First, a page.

Adding details to your baked goods makes all the difference!  My grands are coming in August and I've told them we'll celebrate their birthdays then since we can't seem to get together on their actual dates.  They will be able to each choose what cake they want just like I was able to growing up.  (Invest in some 6-inch cake pans and this is a fun way enjoy a variety of cakes).  What is your favorite cake? Enjoy!

Saturday, July 9, 2016

Iced Maple~Molasses Cookies & July's Give-Away Apron

It's so hot here (95-degrees with a heat index of 102) that my baking transported me to cooler days and I created a recipe reminiscent of Autumn!  These cookies are scented with ginger, cinnamon, cloves and the tastes of molasses and maple--a cookie I would normally bake for the holidays.

Not to make light of disasters, but on January 15, 1919, in the North End of Boston, a molasses storage tank burst and the streets were flooded with this thick, sticky substance.  It flowed through the streets at 35 miles per hour and killed 21 and injured 150 people.  For several decades, there was a folklore that on hot summer days, the area smelled of molasses!  Well, that's how my kitchen smelled yesterday:-D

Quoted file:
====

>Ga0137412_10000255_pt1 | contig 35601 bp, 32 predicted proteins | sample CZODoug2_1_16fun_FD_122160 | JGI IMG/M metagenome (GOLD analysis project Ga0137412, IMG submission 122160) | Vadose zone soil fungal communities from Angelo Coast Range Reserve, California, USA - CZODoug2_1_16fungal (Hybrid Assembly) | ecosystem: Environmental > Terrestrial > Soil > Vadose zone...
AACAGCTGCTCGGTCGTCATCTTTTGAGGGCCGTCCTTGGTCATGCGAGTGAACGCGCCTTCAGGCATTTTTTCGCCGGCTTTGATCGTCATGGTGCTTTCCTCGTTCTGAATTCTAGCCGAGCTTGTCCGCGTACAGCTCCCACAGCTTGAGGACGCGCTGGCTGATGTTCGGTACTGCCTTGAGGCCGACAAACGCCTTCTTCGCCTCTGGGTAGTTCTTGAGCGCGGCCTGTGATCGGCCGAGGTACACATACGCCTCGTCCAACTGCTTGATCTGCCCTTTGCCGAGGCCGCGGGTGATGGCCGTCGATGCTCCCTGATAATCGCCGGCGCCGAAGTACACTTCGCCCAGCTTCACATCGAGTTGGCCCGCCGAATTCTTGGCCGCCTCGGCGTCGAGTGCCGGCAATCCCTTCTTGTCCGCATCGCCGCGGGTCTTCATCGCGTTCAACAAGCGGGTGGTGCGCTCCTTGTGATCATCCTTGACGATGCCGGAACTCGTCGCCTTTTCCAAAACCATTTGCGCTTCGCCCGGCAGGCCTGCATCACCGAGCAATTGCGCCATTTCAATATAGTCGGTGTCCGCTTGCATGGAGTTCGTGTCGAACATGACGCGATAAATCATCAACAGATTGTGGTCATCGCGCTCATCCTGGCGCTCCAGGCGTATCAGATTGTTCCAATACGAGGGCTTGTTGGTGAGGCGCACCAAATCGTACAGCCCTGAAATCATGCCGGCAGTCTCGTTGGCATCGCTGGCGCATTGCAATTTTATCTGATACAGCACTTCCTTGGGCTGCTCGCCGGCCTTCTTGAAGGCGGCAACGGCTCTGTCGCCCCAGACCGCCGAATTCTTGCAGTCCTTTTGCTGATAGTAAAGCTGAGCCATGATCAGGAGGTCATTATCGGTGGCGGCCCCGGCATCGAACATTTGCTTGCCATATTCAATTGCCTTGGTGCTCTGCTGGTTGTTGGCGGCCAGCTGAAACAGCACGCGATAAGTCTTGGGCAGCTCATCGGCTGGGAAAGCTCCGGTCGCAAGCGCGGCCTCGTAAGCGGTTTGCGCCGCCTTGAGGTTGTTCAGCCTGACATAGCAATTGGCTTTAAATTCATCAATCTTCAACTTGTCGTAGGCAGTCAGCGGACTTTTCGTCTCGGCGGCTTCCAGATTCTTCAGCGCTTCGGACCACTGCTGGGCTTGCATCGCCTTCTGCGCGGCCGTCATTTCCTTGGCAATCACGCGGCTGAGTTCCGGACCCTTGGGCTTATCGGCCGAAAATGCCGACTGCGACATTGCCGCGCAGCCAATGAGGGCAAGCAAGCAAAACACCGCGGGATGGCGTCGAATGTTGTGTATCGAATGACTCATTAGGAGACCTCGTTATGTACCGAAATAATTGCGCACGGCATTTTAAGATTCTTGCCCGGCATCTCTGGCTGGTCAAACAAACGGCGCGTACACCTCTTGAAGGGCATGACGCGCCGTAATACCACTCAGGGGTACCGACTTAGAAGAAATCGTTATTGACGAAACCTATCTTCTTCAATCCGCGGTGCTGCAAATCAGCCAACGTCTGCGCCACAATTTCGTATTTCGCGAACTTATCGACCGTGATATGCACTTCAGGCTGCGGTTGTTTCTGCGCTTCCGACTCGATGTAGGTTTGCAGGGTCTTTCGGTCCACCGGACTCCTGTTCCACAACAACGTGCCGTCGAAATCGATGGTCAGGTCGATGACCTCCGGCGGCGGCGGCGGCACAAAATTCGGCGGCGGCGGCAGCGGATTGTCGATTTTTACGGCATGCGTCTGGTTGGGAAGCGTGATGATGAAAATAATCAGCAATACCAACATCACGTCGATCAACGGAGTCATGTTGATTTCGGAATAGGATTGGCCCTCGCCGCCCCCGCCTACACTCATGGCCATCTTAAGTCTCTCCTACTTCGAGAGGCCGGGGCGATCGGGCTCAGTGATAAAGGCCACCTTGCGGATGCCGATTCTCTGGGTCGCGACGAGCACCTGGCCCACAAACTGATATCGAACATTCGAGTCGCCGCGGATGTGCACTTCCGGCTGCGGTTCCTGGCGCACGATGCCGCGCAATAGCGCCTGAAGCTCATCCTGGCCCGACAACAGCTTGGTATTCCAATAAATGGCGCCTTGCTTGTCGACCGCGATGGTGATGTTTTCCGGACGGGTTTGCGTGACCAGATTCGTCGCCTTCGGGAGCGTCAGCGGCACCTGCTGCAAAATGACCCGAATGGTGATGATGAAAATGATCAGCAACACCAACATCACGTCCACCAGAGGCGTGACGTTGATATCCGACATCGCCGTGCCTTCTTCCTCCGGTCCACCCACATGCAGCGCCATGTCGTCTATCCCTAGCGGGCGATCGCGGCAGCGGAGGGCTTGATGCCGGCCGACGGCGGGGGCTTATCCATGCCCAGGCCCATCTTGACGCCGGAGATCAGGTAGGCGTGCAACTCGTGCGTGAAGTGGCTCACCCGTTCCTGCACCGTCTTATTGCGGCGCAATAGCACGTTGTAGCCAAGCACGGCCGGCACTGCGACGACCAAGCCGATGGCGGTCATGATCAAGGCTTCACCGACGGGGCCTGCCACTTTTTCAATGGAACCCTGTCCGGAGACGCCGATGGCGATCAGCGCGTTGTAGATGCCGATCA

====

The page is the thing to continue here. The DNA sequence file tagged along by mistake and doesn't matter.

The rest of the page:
Iced Maple~Molasses Cookies
1 cup (2 sticks) unsalted butter, at room temperature
1/2 cup Grade B Maple Syrup
1/2 cup Molasses
2 large eggs
1 tsp. vanilla extract
4 3/4 + 3T cups King Arthur All-Purpose Flour
1/2 tsp. baking soda
1/4 tsp. salt
1 T ground Ginger
2 tsp. ground Cinnamon
1/2 tsp. ground Cloves
1/2 tsp. ground Cardamon
1 cup finely chopped almonds

Preheat oven to 350F-degrees.  Line two baking sheets with parchment paper.

Cream the butter thoroughly.  Add the maple syrup and molasses and beat together, scrapping down the sides of the bowl with a rubber spatula.  Add the eggs, one at a time--the mixture will appear "curdled."  Add the vanilla and mix well.